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The papers of art collector Emily Hall Tremaine measure 8.9 linear feet and date from 1890 to 2000. Found within the papers are biographical materials on the Hall, von Romberg, and Tremaine families, including a sound cassette on the Tremaines; personal correspondence; art collection files, which include inventory binders, records of sales and donations, artist files, exhibition loan files, and reproduction request files; 2 scrapbooks documenting Tremaine's first marriage to Baron Maximilian von Romberg; and photographs of Tremaine, her family and friends, and works of art from her collection. There are also materials related the 1984 exhibition "The Tremaine collection: 20th Century Masters at the Wadsworth Athenaeum," including a video recording of Philip Johnson's exhibition lecture.
Emily Hall Tremaine papers, 1890-2000. Archives of American Art, Smithsonian Institution.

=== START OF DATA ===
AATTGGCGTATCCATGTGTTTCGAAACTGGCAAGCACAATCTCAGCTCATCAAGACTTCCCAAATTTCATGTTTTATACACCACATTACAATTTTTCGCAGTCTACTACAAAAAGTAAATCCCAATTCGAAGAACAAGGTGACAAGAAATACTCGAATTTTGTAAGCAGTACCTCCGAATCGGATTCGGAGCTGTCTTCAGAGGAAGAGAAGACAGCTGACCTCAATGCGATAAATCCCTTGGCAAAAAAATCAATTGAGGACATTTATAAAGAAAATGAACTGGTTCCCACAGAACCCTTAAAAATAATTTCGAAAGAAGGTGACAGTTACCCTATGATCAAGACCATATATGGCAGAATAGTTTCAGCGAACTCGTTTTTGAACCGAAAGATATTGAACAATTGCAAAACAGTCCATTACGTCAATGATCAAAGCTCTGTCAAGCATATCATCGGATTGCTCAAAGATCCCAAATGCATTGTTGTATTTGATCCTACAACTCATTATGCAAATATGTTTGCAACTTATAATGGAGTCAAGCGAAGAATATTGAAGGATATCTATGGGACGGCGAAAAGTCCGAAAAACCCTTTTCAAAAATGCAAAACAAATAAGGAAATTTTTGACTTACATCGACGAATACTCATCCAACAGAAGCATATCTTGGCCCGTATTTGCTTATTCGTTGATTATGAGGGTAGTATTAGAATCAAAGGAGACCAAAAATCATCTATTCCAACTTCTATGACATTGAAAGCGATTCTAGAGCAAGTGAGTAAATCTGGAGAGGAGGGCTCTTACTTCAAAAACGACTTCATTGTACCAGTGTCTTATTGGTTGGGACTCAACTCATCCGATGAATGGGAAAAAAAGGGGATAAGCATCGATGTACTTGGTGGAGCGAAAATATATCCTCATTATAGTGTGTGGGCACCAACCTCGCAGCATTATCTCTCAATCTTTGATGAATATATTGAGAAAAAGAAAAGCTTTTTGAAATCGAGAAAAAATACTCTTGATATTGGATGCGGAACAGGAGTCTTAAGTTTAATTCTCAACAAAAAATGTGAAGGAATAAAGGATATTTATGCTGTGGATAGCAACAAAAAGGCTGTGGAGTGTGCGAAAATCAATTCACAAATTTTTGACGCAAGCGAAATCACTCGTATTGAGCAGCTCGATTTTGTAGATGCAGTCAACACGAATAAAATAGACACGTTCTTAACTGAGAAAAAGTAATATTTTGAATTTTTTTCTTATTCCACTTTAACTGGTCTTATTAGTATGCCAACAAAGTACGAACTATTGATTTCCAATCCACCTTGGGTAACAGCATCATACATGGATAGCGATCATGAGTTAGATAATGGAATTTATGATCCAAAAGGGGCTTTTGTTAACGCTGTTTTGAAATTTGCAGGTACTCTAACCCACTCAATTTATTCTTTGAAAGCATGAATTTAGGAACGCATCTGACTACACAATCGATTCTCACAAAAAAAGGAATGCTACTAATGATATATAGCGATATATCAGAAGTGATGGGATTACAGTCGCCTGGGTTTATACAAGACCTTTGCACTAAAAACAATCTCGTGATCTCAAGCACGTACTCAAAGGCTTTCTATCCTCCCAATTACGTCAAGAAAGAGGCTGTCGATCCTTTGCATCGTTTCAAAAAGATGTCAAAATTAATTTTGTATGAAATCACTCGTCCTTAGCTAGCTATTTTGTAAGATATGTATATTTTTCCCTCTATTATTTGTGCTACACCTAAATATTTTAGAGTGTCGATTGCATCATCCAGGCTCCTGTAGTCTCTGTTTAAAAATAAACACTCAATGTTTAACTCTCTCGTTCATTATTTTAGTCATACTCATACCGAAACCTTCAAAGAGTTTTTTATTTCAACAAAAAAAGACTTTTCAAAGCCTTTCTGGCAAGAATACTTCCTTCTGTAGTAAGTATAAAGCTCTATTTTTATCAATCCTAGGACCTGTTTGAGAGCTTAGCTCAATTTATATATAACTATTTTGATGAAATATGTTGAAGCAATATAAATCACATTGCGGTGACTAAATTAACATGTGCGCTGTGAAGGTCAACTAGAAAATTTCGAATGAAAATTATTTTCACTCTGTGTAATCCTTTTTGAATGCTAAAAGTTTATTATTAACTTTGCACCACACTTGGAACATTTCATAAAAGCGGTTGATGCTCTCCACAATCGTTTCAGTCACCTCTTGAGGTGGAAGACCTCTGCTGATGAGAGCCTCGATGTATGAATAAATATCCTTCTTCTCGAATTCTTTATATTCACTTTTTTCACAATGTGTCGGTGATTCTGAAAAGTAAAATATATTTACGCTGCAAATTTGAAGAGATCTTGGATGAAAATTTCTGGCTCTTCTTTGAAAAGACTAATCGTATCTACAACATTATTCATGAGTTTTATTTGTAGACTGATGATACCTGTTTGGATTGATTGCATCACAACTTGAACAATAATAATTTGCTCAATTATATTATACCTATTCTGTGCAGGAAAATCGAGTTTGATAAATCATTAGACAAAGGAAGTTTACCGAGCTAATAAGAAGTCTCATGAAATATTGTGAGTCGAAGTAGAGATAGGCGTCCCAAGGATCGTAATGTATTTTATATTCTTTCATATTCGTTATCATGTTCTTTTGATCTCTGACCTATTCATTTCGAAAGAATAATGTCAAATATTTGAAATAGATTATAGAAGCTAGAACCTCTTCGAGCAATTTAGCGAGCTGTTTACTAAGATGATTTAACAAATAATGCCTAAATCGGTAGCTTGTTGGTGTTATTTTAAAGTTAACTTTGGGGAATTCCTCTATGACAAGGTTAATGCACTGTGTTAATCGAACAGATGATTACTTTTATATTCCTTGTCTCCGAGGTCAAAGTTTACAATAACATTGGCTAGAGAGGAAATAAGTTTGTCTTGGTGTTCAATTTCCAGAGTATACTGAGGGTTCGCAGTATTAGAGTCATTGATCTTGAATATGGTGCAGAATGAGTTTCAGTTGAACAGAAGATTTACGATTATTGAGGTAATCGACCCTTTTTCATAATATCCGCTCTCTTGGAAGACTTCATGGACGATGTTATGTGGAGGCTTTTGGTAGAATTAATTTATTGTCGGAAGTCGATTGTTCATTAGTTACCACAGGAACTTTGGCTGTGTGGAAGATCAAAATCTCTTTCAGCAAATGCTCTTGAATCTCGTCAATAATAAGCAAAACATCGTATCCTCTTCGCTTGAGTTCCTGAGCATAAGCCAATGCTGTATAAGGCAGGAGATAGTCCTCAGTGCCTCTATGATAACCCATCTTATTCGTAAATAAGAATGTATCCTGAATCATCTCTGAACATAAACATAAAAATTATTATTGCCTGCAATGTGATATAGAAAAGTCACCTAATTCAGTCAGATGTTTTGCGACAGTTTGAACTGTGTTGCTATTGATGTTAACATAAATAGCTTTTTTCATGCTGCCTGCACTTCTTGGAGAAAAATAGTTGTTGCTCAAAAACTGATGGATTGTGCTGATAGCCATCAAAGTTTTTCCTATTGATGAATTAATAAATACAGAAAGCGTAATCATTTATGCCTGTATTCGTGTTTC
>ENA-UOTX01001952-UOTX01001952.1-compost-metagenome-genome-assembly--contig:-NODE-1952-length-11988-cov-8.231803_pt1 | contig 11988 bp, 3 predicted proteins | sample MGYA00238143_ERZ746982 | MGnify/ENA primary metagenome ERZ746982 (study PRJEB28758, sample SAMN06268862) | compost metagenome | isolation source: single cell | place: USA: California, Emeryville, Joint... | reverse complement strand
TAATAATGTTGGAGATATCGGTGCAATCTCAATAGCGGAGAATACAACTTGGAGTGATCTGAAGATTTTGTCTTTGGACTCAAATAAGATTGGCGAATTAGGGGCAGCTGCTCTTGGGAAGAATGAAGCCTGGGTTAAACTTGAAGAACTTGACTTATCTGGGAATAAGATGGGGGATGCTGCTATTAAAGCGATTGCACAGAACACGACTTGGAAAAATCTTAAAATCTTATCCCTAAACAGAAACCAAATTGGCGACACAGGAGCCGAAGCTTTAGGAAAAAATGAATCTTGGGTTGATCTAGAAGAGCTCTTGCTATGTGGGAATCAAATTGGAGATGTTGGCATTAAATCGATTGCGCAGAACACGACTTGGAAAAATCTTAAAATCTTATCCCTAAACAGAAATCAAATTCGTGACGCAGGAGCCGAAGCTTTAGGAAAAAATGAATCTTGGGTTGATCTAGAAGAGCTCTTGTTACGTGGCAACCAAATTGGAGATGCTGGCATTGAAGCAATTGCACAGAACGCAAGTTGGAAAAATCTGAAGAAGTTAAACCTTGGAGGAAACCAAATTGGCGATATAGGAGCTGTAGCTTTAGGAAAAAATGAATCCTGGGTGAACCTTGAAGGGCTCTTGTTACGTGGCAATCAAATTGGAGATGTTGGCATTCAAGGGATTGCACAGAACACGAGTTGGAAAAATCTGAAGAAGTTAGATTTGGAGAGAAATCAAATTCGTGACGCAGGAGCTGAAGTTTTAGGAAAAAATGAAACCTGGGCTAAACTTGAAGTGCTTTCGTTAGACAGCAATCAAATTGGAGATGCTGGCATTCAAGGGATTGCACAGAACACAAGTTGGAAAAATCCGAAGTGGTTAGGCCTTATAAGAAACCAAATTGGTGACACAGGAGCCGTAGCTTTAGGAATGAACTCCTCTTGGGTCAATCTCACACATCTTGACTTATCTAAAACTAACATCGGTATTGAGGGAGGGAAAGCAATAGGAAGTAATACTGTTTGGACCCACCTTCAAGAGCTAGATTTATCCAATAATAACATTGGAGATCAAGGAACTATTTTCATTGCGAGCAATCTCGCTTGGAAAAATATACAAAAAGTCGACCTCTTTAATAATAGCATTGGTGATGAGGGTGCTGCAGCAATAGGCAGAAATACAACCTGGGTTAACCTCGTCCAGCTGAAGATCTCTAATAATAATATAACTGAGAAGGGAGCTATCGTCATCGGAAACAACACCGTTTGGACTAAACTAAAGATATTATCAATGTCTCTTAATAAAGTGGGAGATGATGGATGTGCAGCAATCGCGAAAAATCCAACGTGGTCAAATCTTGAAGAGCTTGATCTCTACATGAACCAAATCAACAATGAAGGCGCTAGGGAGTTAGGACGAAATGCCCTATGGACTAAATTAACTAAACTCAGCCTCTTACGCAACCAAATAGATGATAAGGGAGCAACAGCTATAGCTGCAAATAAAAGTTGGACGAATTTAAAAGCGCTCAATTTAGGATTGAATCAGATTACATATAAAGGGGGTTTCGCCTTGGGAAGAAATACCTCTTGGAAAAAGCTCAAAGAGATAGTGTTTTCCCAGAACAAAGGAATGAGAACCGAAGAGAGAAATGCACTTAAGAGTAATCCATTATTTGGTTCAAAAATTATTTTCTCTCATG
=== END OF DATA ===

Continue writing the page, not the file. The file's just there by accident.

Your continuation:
Funding for the processing of this collection was provided by the Terra Foundation for American Art.
Authorization to quote, publish or reproduce for purposes of publication requires written permission from: Burton G. Tremaine III, 105 N Main St ., Essex, Conn. 06426-1071
Also found in the Archives of American Art is an oral history interview with Emily Hall Tremaine conducted by Paul Cummings, January 24, 1973.
Art collector Emily Hall Tremaine (1908-1987) lived in New York City and Madison, Connecticut and was known for having assembled one of the most noteworthy collections of post-World War II art focused on modernist, pop, and contemporary artists.
The papers were donated in 2006 by Tremine's step-grandson, Burton G. Tremaine III.
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Archives of American Art, Smithsonian Institution, 750 9th St. NW, Washington, D.C. 20001